Study: Circumcision Rates Falling Fast In U.S. The rate of circumcision among boys born in U.S. hospitals slid from 56 percent in 2006 to about a third of boys born last year, according to a federal researcher. A strong anti-circumcision movement, insurance company practices and cultural trends among ethnic groups may explain the decline.
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Study: Circumcision Rates Falling Fast In U.S.

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Study: Circumcision Rates Falling Fast In U.S.

Study: Circumcision Rates Falling Fast In U.S.

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In recent months, this show has been exploring the impact of parents backing off of vaccinations for their babies. Well, there's another piece of conventional child-rearing wisdom that people are resisting, this time about circumcision.

New research made headlines this past week, about a steep drop in circumcisions of baby boys. Circumcision rates in hospitals fell from 56 percent in 2006, to less than a third of boys born last year, according to a federal researcher.

Now, doctors caution that those numbers aren't definitive. For instance, they don't include circumcisions done in religious settings.

But Dr. Douglas Diekema, a pediatrics bioethicist at the University of Washington, says there's no doubt about the overall trend.

DOUGLAS DIEKEMA: I think all of us agree there probably is a decrease in the number of circumcisions over time, and that's probably the result of a number of factors - one of which is that about 10 years ago, the American Academy of Pediatrics came out with a policy statement that was fairly neutral on whether circumcisions should be recommended for newborns or not. And that probably changed the way pediatricians were talking to their families.

Along with that recommendation, a decrease in Medicaid funding. And that means a lot of families...

CORNISH: So Medicaid essentially stopped covering this after that neutral comment from the academy?

DIEKEMA: That's correct, in many states. And of course, insurance coverage often follows Medicaid. You know, it's also worth pointing out that our population is becoming increasingly Hispanic, and that's a population that traditionally, has not circumcised their babies.

CORNISH: People who oppose circumcisions are known as intactivists.


CORNISH: And they're also known to be very vocal in their opposition to the procedure. Tell us what their arguments are.

DIEKEMA: Their arguments are largely emotional. I mean, just the fact that they insist on referring to this as genital mutilation tells you that they're refusing to recognize whether there may be any medical benefit to the procedure.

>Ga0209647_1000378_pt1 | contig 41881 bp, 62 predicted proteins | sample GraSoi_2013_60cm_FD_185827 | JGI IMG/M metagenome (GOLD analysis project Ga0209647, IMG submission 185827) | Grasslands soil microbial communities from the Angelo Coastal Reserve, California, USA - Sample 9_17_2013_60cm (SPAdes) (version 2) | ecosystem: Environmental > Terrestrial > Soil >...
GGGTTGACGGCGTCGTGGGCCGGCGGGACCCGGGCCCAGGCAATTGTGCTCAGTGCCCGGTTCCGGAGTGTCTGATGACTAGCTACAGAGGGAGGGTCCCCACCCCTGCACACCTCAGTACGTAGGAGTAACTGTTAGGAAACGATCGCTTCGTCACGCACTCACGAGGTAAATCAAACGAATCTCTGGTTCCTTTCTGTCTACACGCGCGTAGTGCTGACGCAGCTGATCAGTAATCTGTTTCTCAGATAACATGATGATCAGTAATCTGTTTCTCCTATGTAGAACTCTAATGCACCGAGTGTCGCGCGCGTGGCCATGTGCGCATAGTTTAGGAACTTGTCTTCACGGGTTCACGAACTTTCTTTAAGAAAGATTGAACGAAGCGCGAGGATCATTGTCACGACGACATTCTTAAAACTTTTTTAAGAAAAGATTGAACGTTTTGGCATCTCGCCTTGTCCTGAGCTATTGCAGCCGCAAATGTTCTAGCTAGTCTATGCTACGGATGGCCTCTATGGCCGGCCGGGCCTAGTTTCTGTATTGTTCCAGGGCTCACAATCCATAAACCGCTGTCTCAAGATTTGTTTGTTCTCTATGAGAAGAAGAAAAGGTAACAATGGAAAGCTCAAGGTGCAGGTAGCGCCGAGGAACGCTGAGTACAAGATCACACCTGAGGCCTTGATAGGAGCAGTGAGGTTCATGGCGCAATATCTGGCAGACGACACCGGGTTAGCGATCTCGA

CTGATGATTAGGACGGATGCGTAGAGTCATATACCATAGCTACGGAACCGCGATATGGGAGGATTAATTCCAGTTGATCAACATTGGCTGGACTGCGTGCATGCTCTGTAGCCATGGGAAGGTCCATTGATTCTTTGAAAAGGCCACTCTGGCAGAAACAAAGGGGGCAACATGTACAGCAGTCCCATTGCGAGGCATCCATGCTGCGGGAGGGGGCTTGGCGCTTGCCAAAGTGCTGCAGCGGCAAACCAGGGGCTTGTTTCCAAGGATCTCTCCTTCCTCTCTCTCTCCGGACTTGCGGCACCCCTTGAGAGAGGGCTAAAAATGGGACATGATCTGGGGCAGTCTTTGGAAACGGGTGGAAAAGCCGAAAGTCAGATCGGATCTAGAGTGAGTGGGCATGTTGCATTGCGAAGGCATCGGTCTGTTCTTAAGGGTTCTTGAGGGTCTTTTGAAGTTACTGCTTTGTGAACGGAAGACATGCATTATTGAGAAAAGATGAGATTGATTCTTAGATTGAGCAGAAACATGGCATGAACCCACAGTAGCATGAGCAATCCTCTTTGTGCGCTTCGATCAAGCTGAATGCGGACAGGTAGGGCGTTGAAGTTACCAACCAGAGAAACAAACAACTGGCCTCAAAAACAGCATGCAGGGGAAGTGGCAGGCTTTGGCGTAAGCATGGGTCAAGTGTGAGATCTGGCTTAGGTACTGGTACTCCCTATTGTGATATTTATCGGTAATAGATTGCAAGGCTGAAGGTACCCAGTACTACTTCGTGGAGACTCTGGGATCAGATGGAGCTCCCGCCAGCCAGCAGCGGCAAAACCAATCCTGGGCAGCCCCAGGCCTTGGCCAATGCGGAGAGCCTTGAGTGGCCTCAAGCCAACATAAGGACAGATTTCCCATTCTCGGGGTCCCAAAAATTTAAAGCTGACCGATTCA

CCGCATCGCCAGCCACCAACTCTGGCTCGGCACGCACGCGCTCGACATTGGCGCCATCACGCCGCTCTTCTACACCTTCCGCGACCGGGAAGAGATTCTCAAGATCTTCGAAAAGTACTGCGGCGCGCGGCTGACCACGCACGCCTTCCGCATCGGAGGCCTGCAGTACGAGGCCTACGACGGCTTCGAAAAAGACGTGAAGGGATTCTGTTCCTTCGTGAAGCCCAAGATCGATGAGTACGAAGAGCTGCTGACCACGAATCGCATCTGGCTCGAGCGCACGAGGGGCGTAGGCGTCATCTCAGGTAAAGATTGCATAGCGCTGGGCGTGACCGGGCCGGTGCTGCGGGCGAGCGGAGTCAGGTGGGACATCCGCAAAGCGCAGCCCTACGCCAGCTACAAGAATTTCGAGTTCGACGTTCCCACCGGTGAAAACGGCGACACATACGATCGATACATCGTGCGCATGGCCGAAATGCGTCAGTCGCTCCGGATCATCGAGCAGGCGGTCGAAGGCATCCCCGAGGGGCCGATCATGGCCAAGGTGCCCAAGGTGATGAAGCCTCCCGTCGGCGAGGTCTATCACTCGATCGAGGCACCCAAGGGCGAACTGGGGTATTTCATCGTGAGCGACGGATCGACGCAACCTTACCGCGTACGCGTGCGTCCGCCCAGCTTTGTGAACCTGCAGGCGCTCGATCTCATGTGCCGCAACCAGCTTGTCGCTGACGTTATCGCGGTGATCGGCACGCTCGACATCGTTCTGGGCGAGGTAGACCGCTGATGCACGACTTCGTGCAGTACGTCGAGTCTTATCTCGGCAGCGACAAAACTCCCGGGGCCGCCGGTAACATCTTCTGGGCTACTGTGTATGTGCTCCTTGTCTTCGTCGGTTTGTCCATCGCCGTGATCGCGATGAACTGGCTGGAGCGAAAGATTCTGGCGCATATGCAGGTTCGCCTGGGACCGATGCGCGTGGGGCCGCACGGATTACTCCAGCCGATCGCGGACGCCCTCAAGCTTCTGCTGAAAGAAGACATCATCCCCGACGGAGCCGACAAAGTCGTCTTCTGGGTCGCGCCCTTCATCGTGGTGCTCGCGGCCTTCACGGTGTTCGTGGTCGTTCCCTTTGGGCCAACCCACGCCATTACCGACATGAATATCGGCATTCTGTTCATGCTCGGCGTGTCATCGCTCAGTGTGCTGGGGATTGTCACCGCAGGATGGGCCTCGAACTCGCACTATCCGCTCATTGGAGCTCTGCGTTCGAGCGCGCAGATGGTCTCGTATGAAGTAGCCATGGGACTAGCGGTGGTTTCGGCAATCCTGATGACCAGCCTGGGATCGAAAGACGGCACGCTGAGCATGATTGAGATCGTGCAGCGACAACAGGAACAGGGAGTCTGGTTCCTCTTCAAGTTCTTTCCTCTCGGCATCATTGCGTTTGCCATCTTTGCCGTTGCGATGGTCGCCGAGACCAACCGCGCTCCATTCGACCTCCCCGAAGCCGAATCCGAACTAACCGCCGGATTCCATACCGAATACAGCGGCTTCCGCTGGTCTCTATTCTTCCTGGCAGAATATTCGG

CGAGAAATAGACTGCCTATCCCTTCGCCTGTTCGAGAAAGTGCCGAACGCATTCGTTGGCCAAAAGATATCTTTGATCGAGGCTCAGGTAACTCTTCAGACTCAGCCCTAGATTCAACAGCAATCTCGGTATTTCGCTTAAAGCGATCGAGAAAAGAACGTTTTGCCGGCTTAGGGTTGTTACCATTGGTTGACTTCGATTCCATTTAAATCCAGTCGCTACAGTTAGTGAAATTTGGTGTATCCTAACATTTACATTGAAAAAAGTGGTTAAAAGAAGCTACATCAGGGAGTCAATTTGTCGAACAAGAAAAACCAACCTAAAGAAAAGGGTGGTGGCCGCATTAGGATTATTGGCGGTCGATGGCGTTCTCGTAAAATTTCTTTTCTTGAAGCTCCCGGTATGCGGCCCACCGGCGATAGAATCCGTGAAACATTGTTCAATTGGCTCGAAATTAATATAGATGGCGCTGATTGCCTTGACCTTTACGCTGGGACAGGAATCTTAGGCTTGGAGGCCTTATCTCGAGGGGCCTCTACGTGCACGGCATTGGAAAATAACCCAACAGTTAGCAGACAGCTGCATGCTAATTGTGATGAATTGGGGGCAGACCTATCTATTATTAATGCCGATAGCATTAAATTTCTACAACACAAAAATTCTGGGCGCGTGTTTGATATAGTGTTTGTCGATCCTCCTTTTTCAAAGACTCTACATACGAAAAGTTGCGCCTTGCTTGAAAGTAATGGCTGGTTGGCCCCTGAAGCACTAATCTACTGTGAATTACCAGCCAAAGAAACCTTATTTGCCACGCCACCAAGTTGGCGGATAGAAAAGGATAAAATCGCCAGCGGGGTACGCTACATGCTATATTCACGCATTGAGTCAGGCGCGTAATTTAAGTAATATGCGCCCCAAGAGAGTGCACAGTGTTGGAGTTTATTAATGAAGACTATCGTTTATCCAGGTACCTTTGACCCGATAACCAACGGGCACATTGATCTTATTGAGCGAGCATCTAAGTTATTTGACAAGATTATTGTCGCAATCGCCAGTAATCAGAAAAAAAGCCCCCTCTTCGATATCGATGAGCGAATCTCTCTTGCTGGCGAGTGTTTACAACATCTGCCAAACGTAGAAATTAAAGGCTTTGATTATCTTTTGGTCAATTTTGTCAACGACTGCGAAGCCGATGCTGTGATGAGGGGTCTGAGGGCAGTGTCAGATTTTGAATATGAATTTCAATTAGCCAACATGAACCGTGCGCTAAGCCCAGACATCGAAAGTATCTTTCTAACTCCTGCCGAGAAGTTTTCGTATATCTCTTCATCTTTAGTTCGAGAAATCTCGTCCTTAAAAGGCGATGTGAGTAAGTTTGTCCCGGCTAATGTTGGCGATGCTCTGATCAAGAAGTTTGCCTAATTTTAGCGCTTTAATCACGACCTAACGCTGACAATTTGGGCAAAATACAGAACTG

Their use of that term is intentional. I think they're trying to make a point that if it's wrong on girls, it's wrong on boys. But there are some significant differences with boys - the most important of which is that there are, in fact, some proven medical benefits to circumcision.

There is a fairly substantial, important reduction in the risk of contracting many sexually transmitted infections. In newborns, there is a decreased likelihood of getting a urinary tract infection, which for a newborn baby can be a fairly significant illness. It's much different than when an adult gets a urinary tract infection.

And of course, the one most people are now familiar with is that at least three very well-done, randomized control trials in Africa show that in Africa, there's a substantial decrease in the transmission of HIV.

CORNISH: And transmission from female to male partners, I believe, in those studies.

DIEKEMA: That's correct.

CORNISH: So Dr. Diekema, as a doctor, how do you approach patients about the issue of circumcision, especially if they raise a question about it?

DIEKEMA: I think the most important issue for physicians, when they talk to parents about circumcision, is that they be honest about the risks and the benefits. But the other thing they should probably know is that the risks of circumcision are considerably lower in the newborn population than they are if that child is older.

CORNISH: Dr. Douglas Diekema is a pediatric bioethicist at the University of Washington. He joined me today from our member station KUOW in Seattle.

Dr. Diekema, thank you so much.

DIEKEMA: You're welcome.

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